North Carolina hunters recorded the second-highest wild turkey harvest on record during the 2015 spring season, downing 17,828 gobblers, according to statistics released by the N.C. Wildlife Resources Commission.
The harvest was 9.4-percent higher than the 2014 spring season and trails only the 2013 harvest of 18,409 birds as the highest on record.
“It’s hard not to feel good about it,” said Chris Kreh, the N.C. Wildlife Resources Commission’s upland gamebird biologist. “When you see the statewide harvest total going up, that reflects we still have expansion going on across the state.
“I also think on a statewide level, turkeys are expanding,” he said. “(Turkeys) are filling in a lot of habitat, especially in eastern North Carolina.”
Two Northern Piedmont counties led the harvest: Rockingham with 536 birds and Stokes with 500.
“Rockingham and Stokes are examples of really good local reproduction,” Kreh said. “On a simple percentage basis, Stokes County had a 50-percent increase in its turkey harvest from a year ago, while Rockingham County had a 38-percent increase.
“I think people were taking advantage of more turkeys there, which is a bigger part of the equation in the short term, but I think a longer-term factor is simply an increase in turkey numbers,” he said. “It matches what people have been telling me this year.”
Halifax County, the No. 1 county in 2014, dropped back to No. 3 with 462. Pender (445), Duplin (429) and Bladen (420) were fourth through sixth. Northampton County, No. 2 in 2014, was seventh this past spring with 407, followed by Caswell with 378 and Franklin and Onslow counties with 345 each.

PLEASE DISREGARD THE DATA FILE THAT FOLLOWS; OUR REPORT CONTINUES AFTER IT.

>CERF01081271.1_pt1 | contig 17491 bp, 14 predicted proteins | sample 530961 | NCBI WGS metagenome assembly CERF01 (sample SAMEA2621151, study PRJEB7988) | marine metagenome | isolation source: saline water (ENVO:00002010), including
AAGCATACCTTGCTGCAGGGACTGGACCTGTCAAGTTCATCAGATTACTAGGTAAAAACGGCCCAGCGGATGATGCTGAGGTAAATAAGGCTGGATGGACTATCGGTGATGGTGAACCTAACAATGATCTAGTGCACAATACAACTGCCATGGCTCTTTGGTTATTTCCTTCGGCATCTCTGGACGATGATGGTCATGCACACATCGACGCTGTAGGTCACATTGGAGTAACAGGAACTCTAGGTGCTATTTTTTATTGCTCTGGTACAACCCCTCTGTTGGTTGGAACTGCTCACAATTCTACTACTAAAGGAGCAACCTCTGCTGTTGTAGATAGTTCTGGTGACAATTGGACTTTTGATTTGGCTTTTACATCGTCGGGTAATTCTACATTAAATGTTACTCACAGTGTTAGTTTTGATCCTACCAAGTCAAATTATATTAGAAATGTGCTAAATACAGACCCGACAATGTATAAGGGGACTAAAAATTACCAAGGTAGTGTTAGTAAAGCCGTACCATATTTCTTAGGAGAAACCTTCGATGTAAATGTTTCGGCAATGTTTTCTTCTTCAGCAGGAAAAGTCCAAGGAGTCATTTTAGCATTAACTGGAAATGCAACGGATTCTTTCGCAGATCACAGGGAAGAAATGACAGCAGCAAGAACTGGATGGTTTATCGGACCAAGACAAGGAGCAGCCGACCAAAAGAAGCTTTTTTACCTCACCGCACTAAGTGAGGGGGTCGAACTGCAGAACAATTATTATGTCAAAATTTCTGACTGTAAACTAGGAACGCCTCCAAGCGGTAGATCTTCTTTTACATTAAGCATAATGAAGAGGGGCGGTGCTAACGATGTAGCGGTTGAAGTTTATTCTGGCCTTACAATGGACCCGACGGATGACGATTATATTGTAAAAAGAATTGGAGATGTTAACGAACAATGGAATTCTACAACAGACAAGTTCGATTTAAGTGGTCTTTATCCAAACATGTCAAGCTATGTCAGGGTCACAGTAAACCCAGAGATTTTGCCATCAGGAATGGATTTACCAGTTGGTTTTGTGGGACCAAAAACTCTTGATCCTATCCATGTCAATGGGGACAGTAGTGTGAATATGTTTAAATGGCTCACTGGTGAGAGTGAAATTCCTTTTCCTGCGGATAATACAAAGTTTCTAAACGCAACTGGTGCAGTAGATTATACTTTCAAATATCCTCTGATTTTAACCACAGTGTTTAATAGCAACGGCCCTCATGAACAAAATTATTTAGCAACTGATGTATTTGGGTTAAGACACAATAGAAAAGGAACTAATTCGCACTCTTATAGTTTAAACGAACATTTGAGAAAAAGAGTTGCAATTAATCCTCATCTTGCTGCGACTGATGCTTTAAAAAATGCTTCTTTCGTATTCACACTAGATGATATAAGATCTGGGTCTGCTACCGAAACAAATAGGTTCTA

Kreh was pleased with the trend of larger statewide harvest totals.
“(The harvest) has been increasing at a substantial rate,” he said. “If you go back to the late 1990s, the state trend has been going up for two decades.”
The 2015 youth harvest accounted for 1,386 birds. As far as public-hunting results, hunters took 353 gobblers from the Nantahala National Forest’s half-million acres. The half-million acres of the Pisgah National Forest boasted 196 birds. Of smaller game-land areas, Croatan (45), South Mountains (39), Uwharrie (39), Lower Roanoke River Wetlands (30), Caswell (28), Sandhills (25), Alcoa (23) and Butner-Falls (21) made up the rest of the top 10.
Kreh said wild-turkey reproduction and survival that didn’t show up in the annual brood survey may have been a factor in this spring’s excellent harvest. Even though brood surveys the past several years have shown average to below-average hatches, enough turkeys have spread into formerly unoccupied areas to boost turkey numbers and harvest numbers.
Kreh said wild turkey reproduction and survival at those spots may have been a factor in 2015’s excellent results. But that situation also may fluctuate on the down side.
“If you look at individual counties in the western part of the state, places like Ashe and Alleghany, years back we had higher turkey numbers and big flocks, but reproduction has dropped now,” he said. “(In 2015) we had 15 counties where the harvest dropped by 10 percent, but that wasn’t totally unexpected. Factors like local weather and reproductive output can affect turkey populations, so 10 percent is not an alarming fall.”